China has constructed the world’s longest single-tower suspension bridge, completed on schedule thanks to some robot helpers, according to engineers.
Nestled high in the mountains of the country’s south-eastern hills, the half-mile Luzhijiang bridge cuts travel times between major cities in the Yunnan region significantly.
One of many belt and road initiative projects underway in the region, the bridge forms part of an expressway that promises to improve travel conditions between China and several southeast Asian countries, including Laos, Vietnam and Myanmar.
China’s belt and road development strategy came into effect in 2013 and is the focal point of President Xi Jinping’s foreign policy.
The initiative calls for China to assume a more proactive role in global affairs. ‘Belt’ refers to the much-travelled Silk Road, a string of roads and railways running from China to Europe through central Asia.
The ‘road’ is a reference to the maritime Silk Road, a broad web of maritime trade routes that occupy the Indo-Pacific region, Middle East and sub-Saharan Africa.
The new world-record holding bridge was submitted to a final eight-day stress test where a fleet of trucks laden with 1 280 tonnes of cargo drove up and down the length of the 800-metre overpass.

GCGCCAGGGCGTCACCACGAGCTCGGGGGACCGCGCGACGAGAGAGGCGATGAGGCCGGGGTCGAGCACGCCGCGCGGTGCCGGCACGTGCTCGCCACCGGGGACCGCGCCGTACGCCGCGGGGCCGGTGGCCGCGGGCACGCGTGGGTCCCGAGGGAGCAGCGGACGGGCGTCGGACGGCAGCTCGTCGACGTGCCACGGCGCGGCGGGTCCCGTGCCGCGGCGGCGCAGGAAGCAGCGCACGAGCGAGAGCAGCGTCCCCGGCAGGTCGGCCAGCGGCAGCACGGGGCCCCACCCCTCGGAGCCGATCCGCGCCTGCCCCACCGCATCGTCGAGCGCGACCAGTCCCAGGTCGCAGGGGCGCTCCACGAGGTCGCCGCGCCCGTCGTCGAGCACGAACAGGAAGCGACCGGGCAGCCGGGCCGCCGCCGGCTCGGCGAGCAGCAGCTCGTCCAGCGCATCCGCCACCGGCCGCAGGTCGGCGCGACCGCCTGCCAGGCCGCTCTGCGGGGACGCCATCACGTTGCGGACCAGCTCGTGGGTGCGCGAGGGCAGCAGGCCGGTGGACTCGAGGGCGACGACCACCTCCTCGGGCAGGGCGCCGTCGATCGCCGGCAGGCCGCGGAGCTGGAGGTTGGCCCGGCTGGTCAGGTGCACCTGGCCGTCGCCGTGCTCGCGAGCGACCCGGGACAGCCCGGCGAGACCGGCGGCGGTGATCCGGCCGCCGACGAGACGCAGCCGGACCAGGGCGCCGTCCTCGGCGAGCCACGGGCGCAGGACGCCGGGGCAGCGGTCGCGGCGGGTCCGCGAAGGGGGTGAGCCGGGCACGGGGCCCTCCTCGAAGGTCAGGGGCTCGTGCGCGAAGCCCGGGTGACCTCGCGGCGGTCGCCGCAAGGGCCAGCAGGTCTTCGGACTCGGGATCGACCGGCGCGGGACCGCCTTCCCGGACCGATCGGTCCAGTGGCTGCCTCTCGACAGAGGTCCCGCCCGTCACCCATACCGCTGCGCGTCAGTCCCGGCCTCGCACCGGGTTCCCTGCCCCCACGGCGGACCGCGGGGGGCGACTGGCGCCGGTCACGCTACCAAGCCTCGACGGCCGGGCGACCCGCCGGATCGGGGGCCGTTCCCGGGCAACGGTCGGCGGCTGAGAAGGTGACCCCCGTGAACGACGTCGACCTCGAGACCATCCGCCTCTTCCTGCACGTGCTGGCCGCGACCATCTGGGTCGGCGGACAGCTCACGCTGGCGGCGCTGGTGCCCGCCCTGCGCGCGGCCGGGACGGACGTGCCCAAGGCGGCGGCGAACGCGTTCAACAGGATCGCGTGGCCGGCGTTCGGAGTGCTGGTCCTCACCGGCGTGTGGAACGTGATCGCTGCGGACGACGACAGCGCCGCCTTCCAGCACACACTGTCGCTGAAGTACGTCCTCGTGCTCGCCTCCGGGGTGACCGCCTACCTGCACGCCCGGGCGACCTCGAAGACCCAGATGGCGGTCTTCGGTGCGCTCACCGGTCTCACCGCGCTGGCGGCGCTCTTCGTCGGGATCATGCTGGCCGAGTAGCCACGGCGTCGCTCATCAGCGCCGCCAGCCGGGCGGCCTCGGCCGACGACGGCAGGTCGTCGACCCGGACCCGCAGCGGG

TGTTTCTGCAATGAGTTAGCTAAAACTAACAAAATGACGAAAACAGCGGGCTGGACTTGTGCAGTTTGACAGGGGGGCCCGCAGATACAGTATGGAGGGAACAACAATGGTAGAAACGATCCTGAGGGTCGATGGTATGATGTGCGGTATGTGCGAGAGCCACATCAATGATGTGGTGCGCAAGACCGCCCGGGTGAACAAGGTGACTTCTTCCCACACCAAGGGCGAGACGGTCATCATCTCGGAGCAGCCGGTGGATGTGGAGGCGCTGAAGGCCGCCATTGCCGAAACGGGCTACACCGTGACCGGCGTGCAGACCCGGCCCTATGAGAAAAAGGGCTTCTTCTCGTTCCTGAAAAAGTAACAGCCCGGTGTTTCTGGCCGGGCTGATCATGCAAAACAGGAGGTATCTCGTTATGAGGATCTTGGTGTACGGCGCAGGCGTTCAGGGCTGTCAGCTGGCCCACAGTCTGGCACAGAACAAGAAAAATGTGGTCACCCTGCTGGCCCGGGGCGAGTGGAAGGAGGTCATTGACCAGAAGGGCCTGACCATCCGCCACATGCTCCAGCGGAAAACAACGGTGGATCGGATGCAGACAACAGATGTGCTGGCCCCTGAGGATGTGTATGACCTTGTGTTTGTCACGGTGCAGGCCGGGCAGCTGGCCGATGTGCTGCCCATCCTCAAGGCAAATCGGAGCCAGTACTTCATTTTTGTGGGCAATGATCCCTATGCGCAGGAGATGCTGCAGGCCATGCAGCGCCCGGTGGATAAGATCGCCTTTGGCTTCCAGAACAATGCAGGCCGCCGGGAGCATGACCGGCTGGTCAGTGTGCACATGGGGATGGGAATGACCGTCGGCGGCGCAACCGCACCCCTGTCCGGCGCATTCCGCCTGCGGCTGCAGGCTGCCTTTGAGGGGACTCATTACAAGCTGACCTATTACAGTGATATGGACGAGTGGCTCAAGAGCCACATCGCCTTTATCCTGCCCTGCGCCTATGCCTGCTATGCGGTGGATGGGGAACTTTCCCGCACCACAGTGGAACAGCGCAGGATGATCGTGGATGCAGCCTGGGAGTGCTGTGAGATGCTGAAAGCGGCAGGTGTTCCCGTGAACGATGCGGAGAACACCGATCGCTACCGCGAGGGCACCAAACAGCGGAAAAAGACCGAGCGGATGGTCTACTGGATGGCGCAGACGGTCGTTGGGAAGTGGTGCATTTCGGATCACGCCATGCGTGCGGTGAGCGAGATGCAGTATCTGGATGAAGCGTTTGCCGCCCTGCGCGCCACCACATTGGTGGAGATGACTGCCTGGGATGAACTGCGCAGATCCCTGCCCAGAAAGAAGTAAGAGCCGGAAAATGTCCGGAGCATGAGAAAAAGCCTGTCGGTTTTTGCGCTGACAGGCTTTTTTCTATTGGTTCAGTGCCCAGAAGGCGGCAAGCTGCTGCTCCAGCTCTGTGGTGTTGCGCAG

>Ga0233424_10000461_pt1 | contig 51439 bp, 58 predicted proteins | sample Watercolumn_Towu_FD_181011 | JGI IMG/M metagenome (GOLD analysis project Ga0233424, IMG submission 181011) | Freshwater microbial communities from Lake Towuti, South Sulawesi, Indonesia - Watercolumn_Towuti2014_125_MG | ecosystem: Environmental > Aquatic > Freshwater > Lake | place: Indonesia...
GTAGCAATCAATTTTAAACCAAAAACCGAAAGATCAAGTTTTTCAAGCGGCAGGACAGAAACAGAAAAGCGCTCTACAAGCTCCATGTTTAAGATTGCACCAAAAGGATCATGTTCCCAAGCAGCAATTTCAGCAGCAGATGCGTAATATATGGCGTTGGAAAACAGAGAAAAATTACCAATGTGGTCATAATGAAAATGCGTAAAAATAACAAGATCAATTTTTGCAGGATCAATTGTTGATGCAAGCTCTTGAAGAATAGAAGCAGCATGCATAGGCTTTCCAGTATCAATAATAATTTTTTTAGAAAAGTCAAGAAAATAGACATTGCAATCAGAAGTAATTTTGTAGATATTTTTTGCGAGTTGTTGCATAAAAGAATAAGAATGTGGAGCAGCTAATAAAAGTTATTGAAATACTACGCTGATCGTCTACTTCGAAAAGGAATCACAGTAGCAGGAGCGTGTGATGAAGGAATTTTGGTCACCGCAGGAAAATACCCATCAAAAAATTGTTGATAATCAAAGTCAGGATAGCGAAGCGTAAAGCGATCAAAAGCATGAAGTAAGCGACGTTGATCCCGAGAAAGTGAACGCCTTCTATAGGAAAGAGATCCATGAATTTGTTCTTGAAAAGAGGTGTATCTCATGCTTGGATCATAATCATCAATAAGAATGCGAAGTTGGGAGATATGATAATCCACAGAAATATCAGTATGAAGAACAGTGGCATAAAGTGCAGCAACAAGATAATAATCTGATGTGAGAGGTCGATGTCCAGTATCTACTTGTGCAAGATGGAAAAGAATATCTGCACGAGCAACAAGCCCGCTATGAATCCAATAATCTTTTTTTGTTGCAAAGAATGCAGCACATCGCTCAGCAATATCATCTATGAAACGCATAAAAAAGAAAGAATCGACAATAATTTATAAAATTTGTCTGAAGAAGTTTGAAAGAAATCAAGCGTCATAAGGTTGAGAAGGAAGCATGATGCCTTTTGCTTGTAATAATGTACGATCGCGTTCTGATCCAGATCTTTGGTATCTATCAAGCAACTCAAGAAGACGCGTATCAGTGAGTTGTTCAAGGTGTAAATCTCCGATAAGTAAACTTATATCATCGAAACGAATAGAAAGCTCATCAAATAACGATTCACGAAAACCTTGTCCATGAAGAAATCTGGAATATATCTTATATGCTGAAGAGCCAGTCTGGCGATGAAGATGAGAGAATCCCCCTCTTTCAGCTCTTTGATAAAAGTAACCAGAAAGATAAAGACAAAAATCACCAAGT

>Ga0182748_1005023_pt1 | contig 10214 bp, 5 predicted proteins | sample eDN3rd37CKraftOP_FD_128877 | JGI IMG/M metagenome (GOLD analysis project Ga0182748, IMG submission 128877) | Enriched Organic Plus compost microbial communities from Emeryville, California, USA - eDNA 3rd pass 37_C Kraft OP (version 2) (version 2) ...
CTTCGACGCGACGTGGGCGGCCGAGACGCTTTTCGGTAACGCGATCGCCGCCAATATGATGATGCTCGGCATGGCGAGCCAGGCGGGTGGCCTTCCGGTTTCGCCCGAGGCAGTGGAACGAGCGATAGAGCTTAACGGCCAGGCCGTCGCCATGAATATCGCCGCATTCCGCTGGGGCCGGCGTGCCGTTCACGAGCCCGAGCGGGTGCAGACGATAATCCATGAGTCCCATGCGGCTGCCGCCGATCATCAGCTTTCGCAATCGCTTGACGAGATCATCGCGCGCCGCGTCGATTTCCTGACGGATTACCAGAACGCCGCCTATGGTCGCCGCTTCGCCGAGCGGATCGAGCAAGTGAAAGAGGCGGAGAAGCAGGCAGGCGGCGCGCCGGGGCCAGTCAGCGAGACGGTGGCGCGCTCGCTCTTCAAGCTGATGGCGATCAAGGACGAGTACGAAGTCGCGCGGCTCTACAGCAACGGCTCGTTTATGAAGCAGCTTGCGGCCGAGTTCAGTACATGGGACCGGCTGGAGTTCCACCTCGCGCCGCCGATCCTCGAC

Travel times between Yuxi and Chuxiong, two Chinese cities separated by a series of ravines and mountains, have been slashed from 90 minutes to roughly two minutes, according to the South China Morning Post.
Chinese officials hope the bridge will promote cross-border cooperation and boost economic activity in the region. Yuxi has a thriving tobacco industry and Chuxiong has some of the world’s richest dinosaur fossil deposits.
The bridge’s single support tower is an engineering marvel, supporting the weight of the structure as it spans a valley 300 metres above the ground.
Construction began in 2019 but the Covid-19 outbreak slowed construction, threatening the project’s three-year deadline. Despite overwhelming odds, engineers managed to complete the bridge on time, with some help from some very hard-working robots.
One of the most time-consuming and laborious stages in bridge building is anchoring the bridge to the mountainside with thick steel cables. Drilling 100 metres into the rockface can take years and workers have to deal with the very real possibility of land and mudslides.
Specialised tunnelling robots sped up the anchoring process significantly. In four months, every anchor point had been secured at 54 degrees, an angle that increases structural integrity.
China now hosts the first and second longest single-tower bridges – the previous record holder is the Jinshajiang Hutiaoxia Bridge on the Tibet-Beijing expressway.